U.S. CitiesCity-Data Forum Index
Go Back   City-Data Forum > General Forums > Automotive
 [Register]
Please register to participate in our discussions with 2 million other members - it's free and quick! Some forums can only be seen by registered members. After you create your account, you'll be able to customize options and access all our 15,000 new posts/day with fewer ads.
View detailed profile (Advanced) or search
site with Google Custom Search

Search Forums  (Advanced)
Reply Start New Thread
 
Old 12-11-2012, 06:55 AM
 
Location: SoCal
1,527 posts, read 3,408,524 times
Reputation: 1153

Advertisements

Quote:
Originally Posted by pathseeker View Post
I can't see Toyota's 2GR V6 powering a UPS truck. The Ford 300 six, on the other hand can be found in many of Big Brown's trucks.
In Australia Ford still makes the Barra 4.0L I-6

But the 3.5L 2GR-FSE V6 from Toyota is a superior product..
Reply With Quote Quick reply to this message

 
Old 12-11-2012, 06:59 AM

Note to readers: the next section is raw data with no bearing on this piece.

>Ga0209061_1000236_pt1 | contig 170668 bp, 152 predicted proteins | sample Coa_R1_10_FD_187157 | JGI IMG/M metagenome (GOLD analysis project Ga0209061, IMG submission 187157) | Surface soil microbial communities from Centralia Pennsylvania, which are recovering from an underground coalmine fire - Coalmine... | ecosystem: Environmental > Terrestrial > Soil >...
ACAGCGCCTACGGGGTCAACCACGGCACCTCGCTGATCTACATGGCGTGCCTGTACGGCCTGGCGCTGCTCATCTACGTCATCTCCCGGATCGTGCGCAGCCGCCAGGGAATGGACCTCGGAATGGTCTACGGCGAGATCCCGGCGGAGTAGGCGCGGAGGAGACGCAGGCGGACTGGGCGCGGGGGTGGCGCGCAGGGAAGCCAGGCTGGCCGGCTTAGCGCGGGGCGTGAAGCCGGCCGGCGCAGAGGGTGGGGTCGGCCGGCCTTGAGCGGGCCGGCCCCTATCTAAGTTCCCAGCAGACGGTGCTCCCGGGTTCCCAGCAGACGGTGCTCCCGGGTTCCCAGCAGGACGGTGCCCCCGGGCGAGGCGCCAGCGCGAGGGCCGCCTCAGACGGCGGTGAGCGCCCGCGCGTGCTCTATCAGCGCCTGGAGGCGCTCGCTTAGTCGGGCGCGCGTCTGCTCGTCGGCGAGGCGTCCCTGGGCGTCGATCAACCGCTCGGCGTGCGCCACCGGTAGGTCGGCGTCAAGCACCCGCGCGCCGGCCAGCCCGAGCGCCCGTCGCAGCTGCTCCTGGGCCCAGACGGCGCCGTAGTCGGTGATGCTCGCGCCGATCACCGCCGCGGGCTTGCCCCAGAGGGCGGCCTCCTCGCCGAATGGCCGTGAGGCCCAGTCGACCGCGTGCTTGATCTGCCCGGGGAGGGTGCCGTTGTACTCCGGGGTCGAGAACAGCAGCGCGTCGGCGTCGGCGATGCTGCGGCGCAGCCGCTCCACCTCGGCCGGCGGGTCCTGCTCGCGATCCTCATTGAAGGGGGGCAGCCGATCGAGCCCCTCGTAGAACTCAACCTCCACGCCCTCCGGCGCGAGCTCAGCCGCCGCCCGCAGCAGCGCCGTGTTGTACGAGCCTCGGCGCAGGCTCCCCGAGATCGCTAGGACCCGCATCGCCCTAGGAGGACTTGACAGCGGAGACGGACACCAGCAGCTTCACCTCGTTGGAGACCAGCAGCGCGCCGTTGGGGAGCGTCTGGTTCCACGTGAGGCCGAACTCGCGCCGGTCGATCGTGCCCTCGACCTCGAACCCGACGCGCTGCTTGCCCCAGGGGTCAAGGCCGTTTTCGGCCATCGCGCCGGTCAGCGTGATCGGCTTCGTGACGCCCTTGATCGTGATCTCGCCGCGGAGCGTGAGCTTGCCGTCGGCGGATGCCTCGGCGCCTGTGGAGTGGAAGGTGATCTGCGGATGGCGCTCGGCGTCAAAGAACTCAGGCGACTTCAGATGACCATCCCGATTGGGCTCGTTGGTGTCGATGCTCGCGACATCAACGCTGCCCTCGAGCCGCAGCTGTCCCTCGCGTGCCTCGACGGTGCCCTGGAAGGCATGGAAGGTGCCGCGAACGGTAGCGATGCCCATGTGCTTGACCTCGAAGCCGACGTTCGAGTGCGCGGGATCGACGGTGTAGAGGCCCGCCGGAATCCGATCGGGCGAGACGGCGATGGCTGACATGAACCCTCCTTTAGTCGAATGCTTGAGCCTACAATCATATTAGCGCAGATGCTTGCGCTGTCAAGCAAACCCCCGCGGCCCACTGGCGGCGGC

Location: SoCal
1,527 posts, read 3,408,524 times
Reputation: 1153
Ford 4.0L straight six



Toyota's 3.5L 2GR-FSE V6





Clearly superior..
Reply With Quote Quick reply to this message
 
Old 12-11-2012, 07:42 AM
 
Location: Londonderry, NH
41,479 posts, read 52,373,093 times
Reputation: 24652
Default Working on these engines

I would not want to have to work on these engines. Just from the pictures there must be a couple of hours work just getting to the engine. My mechanic friend says that one type of Ford V-8 requires about 8 hours + to change spark plugs because the originals sieze in the heads and have to be destroyed before they can be completely removed. A special took kit is required. That is poor design.

At the other end was changing plugs on an old Jaguar six or a Toyota hemi four.
Reply With Quote Quick reply to this message
 
Old 12-11-2012, 08:12 AM
 
Location: Pikesville, MD
5,229 posts, read 12,196,017 times
Reputation: 4846
Quote:
Originally Posted by GregW View Post
I would not want to have to work on these engines. Just from the pictures there must be a couple of hours work just getting to the engine. My mechanic friend says that one type of Ford V-8 requires about 8 hours + to change spark plugs because the originals sieze in the heads and have to be destroyed before they can be completely removed. A special took kit is required. That is poor design.